What is driving the need for aircraft electrification?
Aerospace companies are currently faced with the challenge of designing aircraft to meet performance and efficiency needs. Needs that are predominately shaped by global governments as they work to reduce CO2 emissions and oil dependency. In order to do this, aerospace companies are dependent on developing alternative power sources – specifically hybrid electrification.
What is hybrid electric aircraft? A hybrid electric aircraft is an aircraft with partially or fully electrified primary power systems. Primary power, generated by the jet engines, is what propels (thrust) the aircraft.
How is power generated in hybrid electric aircraft? Simply, gas turbines on-board the aircraft generate electrical power, which is conducted through a power distribution sub-system to electric drives. These are integrated into distributed propulsion sub-systems, which propel the aircraft.
What are the challenges for achieving aircraft electrification?
The possibility of commercial aircraft electrification is appealing and offers many benefits like emission and noise reduction but also comes with a significant amount of challenges, including battery technology development and thermal management systems.
Battery technology: For commercial aircraft, the energy storage density from batteries is simply too heavy. Jet fuel contains 30-60 times the net energy per mass of batteries. For this reason, fully electrified aircraft only work for aircraft with few passengers. With today’s batteries, a fully electrified large aircraft could only fly around 200 miles.
Thermal management: Creating a practical cooling system that can be used will require a system that can reject anywhere from 50 to 800 kW of heat in flight. A cooling system is required for the integrated power module used for high-power electronics, batteries and electric drives. Materials will need to be developed for improved thermal performance, and a lightweight system developed for the electrical power system cooling. Superconductivity and supercooled electronics may be required to reduce the electrical resistance of the aircraft.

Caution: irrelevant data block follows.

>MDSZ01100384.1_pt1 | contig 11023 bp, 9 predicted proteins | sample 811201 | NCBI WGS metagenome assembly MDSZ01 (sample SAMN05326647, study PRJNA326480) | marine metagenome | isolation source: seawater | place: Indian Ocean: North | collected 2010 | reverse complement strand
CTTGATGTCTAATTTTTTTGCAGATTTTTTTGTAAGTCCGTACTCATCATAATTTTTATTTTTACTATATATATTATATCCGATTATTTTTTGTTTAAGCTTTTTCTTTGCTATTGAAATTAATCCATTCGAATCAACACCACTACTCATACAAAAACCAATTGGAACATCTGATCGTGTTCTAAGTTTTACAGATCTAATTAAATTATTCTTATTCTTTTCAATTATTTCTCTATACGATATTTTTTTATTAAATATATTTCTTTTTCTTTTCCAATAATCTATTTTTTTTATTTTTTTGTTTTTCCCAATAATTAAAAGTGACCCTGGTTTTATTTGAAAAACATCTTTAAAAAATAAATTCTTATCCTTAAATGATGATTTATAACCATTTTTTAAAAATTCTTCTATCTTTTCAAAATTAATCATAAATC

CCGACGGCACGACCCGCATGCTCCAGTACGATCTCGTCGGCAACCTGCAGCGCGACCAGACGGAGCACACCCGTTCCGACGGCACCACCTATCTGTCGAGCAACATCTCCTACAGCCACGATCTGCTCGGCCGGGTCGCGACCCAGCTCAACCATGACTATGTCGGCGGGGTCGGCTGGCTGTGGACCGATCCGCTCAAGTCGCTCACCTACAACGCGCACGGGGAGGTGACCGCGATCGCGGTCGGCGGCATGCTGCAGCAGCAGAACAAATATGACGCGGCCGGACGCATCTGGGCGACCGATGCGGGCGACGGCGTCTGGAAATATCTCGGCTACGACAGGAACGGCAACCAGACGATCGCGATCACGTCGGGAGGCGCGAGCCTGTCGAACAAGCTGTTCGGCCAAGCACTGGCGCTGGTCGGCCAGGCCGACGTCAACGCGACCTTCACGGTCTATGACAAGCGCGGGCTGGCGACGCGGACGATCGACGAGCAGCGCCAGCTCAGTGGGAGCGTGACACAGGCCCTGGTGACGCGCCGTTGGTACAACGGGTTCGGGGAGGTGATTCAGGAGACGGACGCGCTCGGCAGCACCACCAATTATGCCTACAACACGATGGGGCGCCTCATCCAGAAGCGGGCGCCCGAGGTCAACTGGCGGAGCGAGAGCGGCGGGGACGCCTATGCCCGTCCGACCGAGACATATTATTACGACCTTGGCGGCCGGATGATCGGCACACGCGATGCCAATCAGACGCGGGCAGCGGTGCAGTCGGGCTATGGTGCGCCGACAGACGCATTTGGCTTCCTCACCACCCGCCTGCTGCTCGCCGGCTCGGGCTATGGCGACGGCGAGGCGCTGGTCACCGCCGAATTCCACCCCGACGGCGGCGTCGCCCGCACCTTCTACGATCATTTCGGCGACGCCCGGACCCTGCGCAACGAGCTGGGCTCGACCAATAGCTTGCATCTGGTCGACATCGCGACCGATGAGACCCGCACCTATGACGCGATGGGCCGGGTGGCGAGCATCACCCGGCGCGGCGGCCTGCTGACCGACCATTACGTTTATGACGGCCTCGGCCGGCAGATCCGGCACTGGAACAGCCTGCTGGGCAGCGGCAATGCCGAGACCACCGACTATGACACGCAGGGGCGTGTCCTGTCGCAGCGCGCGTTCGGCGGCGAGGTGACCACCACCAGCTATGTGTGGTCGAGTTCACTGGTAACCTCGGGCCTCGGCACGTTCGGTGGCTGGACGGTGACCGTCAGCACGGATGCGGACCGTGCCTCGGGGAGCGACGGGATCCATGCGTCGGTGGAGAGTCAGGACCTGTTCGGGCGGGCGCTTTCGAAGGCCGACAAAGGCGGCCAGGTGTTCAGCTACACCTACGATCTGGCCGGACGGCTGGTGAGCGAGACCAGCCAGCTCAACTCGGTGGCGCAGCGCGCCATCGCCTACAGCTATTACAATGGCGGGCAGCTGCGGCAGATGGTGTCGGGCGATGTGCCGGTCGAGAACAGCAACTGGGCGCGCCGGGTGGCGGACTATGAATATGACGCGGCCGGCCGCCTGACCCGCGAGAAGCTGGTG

The TRADE project is a collaboration focused on using physics-based simulation to develop a system level model with deployment of different hybrid-electric architectures: parallel, series, turbo-electric in the propulsion system. Specifically, TRADE researchers will look at modeling a design in which electric drives will boost gas turbines that generate extra thrust for the aircraft; thus, handling power peaks that otherwise need to be covered by the gas turbine. To test the feasibility of such a design will require researchers to step away from conventional engineering methods, as these methods rely on statistical data and classic problem breakdowns.
TRADE research results will be available in early 2020.
This project has received funding from the Clean Sky 2 Joint Undertaking under the European Union’s Horizon 2020 research and innovation programme under grant agreement number 755458.
Michael Sielemann is Modelon's Aerospace Industry Director. He helps customers realize the potential of model-based design methods, and to deploy integrated modeling and simulation solutions. He is specialized in thermo-fluid dynamics, optimization, and numerical algorithms for the computation of steady-state solutions. Michael holds MSc and PhD degrees in Aerospace and Mechanical Engineering (University of Stuttgart, Georgia Tech, Hamburg Institute of Technology).
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